Birthdays are times of celebration–sometimes. Planned moments of thoughtfulness-on occasion.
We celebrated my Mom’s 90th birthday this past weekend. The real date is September 8, but at 90, who’s going to quibble about a few days?
It was family time–my two sisters and brother, cousins, nieces, nephews, grandkids and a great-grandkid thrown in for good measure. We talked, laughed, ate till we thought we’d burst, then laughed some more.
And we looked at old family albums. Mom reminisced. We heard stories for the first–or twenty-first–time. And we all got a little better picture, a larger piece, of the story of Mom.
She was a woman before her time. A young girl during the Depression, she was the youngest of six, born to German parents who immigrated to the U.S. Her oldest brother died in infancy. Her father died when she was two–an inebriated doctor operated on him for appendicitis, and Grandpa didn’t make it. Her mother worked long days in the bakery the family owned in Chicago.
And through it all, Mom was determined to make something of herself. A bit of a wild child, she wasn’t afraid of trying new things. Didn’t hesitate to go where no woman had gone before. Mom had drive and imagination. Passion and hope.
I soaked up pictures of Mom as stories were told. Her stories. I could see the young girl playing behind the bakery as her mom and siblings worked. The teenager dating guys she identified as ambitious. The young woman wanting a career. And meeting and marrying my Dad.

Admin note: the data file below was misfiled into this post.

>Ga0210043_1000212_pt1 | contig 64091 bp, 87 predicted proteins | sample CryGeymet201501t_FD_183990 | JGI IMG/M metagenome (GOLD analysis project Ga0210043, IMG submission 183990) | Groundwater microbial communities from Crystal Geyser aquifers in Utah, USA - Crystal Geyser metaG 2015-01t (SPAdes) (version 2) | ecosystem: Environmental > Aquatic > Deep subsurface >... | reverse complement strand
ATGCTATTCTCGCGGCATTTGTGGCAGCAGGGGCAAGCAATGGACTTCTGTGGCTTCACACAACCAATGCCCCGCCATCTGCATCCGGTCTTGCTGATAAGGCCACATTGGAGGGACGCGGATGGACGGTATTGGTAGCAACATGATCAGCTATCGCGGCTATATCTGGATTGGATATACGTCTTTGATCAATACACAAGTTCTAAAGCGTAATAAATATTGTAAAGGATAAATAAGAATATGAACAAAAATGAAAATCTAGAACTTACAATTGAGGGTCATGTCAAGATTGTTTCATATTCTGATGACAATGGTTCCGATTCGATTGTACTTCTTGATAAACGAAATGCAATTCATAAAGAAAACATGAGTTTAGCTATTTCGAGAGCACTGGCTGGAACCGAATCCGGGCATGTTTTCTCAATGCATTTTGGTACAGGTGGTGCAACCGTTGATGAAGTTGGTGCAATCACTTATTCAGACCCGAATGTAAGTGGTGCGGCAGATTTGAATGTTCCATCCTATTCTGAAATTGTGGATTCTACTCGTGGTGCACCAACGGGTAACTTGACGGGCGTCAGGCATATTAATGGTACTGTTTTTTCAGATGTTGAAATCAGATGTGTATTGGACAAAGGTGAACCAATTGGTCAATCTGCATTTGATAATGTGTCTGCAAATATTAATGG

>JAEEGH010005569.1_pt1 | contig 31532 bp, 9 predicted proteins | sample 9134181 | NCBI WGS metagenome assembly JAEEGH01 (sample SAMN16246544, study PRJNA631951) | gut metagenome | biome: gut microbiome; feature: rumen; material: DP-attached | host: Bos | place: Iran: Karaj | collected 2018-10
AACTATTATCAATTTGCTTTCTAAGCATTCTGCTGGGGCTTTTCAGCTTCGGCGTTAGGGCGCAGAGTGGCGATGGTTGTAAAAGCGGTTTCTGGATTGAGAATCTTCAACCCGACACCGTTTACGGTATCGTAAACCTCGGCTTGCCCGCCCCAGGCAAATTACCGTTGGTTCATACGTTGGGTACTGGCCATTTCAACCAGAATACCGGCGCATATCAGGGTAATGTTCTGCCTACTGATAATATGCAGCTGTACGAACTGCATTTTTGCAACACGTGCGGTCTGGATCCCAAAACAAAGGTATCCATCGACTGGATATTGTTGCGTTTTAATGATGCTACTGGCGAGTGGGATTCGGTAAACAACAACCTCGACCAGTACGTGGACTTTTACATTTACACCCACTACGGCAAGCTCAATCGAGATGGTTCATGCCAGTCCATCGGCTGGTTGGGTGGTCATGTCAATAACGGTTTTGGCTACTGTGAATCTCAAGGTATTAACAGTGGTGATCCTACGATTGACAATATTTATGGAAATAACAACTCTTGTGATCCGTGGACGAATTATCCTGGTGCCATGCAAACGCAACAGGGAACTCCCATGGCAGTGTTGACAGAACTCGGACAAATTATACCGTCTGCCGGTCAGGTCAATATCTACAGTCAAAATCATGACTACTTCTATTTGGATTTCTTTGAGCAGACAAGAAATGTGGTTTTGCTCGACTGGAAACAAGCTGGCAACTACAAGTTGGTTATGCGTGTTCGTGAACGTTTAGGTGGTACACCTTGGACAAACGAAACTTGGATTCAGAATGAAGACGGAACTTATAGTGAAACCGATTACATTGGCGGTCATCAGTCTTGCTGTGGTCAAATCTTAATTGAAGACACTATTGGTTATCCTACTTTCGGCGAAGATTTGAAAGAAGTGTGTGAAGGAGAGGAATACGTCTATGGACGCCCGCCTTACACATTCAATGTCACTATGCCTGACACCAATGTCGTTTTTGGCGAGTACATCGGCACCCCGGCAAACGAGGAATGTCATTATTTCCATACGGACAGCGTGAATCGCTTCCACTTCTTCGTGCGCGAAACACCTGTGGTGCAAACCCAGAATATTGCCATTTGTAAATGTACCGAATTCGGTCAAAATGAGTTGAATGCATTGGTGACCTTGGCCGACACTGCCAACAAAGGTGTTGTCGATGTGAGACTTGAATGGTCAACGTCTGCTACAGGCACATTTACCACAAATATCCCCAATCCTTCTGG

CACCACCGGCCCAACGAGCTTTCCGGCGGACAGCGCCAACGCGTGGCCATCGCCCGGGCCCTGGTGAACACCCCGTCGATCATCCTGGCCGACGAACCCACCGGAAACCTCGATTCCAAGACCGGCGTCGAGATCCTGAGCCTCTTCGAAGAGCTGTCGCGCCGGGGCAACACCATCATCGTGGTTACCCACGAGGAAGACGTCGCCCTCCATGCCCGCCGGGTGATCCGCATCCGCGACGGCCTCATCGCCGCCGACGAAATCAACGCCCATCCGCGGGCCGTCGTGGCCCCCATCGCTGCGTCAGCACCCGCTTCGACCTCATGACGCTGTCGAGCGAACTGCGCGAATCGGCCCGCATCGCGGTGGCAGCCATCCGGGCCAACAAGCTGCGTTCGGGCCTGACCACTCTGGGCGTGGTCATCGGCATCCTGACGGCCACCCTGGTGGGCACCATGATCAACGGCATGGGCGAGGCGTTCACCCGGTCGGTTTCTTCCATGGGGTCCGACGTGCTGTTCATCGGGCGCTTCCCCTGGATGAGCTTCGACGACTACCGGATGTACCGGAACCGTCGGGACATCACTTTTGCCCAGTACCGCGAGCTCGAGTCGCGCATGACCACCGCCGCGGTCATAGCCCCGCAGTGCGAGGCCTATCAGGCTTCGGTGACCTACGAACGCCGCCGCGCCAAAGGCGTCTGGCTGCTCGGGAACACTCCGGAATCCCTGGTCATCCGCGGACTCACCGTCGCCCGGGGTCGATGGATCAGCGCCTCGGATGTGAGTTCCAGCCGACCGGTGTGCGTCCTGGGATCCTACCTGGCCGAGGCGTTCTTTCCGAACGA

I’ve not always gotten along with Mom. (There’s a surprise–a daughter not living in agreement with her mother. How do I not appreciate this? I’ve got five daughters. and a son, none of whom have always agreed with my perspective.) I’ve not always appreciated what her life has been like. What she has had to go through to become who she is. The price she’s paid for her choices, often for our sakes.
And I realized how story overlaps story. We’re all stories in progress, each day adding a new page, a new chapter. But no one begins reading in the middle of the book–you’d never get the storyline. To appreciate the value of the story, you have to start at the beginning.
We’re all co-authoring our stories with the Author of Life. God knows all our chapters, and they all have value to Him. The beauty of life is that our stories bump into and blend with so many others. Sometimes we lose sight of where the story starts. Or we forget about what happened in chapter 8. Or we’d really like to rip out chapter 13. But our stories are who we are.
You’ve written quite a thriller, Mom. I won’t say it’s been an easy read, but it has helped me appreciate who you are. And who I am as a result.
Happy Birthday, Gorgeous. Thanks for helping me appreciate the value and beauty of a bumpy ride.